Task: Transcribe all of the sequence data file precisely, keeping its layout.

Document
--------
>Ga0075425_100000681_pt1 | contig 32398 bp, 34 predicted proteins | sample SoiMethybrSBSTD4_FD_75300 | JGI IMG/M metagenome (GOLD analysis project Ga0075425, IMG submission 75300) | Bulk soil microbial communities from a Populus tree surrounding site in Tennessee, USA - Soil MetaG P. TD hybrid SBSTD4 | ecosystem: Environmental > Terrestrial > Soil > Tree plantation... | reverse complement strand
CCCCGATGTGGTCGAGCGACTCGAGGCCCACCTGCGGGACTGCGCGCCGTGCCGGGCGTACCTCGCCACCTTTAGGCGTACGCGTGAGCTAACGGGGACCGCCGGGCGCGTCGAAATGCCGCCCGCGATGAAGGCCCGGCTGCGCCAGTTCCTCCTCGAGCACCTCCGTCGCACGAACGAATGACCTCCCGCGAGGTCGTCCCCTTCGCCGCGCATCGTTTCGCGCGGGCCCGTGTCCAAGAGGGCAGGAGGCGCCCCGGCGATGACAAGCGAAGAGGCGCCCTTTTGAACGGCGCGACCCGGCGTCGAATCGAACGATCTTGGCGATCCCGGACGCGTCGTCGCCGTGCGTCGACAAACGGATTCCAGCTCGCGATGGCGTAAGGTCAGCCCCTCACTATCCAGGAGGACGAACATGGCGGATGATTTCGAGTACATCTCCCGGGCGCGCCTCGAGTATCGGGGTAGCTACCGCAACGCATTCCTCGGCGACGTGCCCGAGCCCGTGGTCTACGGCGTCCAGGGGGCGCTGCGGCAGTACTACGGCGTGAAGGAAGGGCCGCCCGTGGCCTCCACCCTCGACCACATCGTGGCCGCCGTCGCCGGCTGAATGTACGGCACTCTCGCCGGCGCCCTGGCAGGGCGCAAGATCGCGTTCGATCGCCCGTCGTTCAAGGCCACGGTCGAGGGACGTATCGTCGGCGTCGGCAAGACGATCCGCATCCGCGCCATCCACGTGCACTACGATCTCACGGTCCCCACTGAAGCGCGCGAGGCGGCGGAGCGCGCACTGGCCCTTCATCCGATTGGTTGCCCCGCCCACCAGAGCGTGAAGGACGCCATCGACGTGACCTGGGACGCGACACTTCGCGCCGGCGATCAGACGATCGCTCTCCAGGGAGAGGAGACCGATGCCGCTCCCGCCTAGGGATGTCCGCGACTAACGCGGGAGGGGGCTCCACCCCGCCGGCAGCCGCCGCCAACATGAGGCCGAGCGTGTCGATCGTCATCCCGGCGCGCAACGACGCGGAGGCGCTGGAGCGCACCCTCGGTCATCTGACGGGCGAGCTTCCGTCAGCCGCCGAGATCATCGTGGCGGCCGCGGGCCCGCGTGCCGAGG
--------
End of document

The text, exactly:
>Ga0075425_100000681_pt1 | contig 32398 bp, 34 predicted proteins | sample SoiMethybrSBSTD4_FD_75300 | JGI IMG/M metagenome (GOLD analysis project Ga0075425, IMG submission 75300) | Bulk soil microbial communities from a Populus tree surrounding site in Tennessee, USA - Soil MetaG P. TD hybrid SBSTD4 | ecosystem: Environmental > Terrestrial > Soil > Tree plantation... | reverse complement strand
CCCCGATGTGGTCGAGCGACTCGAGGCCCACCTGCGGGACTGCGCGCCGTGCCGGGCGTACCTCGCCACCTTTAGGCGTACGCGTGAGCTAACGGGGACCGCCGGGCGCGTCGAAATGCCGCCCGCGATGAAGGCCCGGCTGCGCCAGTTCCTCCTCGAGCACCTCCGTCGCACGAACGAATGACCTCCCGCGAGGTCGTCCCCTTCGCCGCGCATCGTTTCGCGCGGGCCCGTGTCCAAGAGGGCAGGAGGCGCCCCGGCGATGACAAGCGAAGAGGCGCCCTTTTGAACGGCGCGACCCGGCGTCGAATCGAACGATCTTGGCGATCCCGGACGCGTCGTCGCCGTGCGTCGACAAACGGATTCCAGCTCGCGATGGCGTAAGGTCAGCCCCTCACTATCCAGGAGGACGAACATGGCGGATGATTTCGAGTACATCTCCCGGGCGCGCCTCGAGTATCGGGGTAGCTACCGCAACGCATTCCTCGGCGACGTGCCCGAGCCCGTGGTCTACGGCGTCCAGGGGGCGCTGCGGCAGTACTACGGCGTGAAGGAAGGGCCGCCCGTGGCCTCCACCCTCGACCACATCGTGGCCGCCGTCGCCGGCTGAATGTACGGCACTCTCGCCGGCGCCCTGGCAGGGCGCAAGATCGCGTTCGATCGCCCGTCGTTCAAGGCCACGGTCGAGGGACGTATCGTCGGCGTCGGCAAGACGATCCGCATCCGCGCCATCCACGTGCACTACGATCTCACGGTCCCCACTGAAGCGCGCGAGGCGGCGGAGCGCGCACTGGCCCTTCATCCGATTGGTTGCCCCGCCCACCAGAGCGTGAAGGACGCCATCGACGTGACCTGGGACGCGACACTTCGCGCCGGCGATCAGACGATCGCTCTCCAGGGAGAGGAGACCGATGCCGCTCCCGCCTAGGGATGTCCGCGACTAACGCGGGAGGGGGCTCCACCCCGCCGGCAGCCGCCGCCAACATGAGGCCGAGCGTGTCGATCGTCATCCCGGCGCGCAACGACGCGGAGGCGCTGGAGCGCACCCTCGGTCATCTGACGGGCGAGCTTCCGTCAGCCGCCGAGATCATCGTGGCGGCCGCGGGCCCGCGTGCCGAGG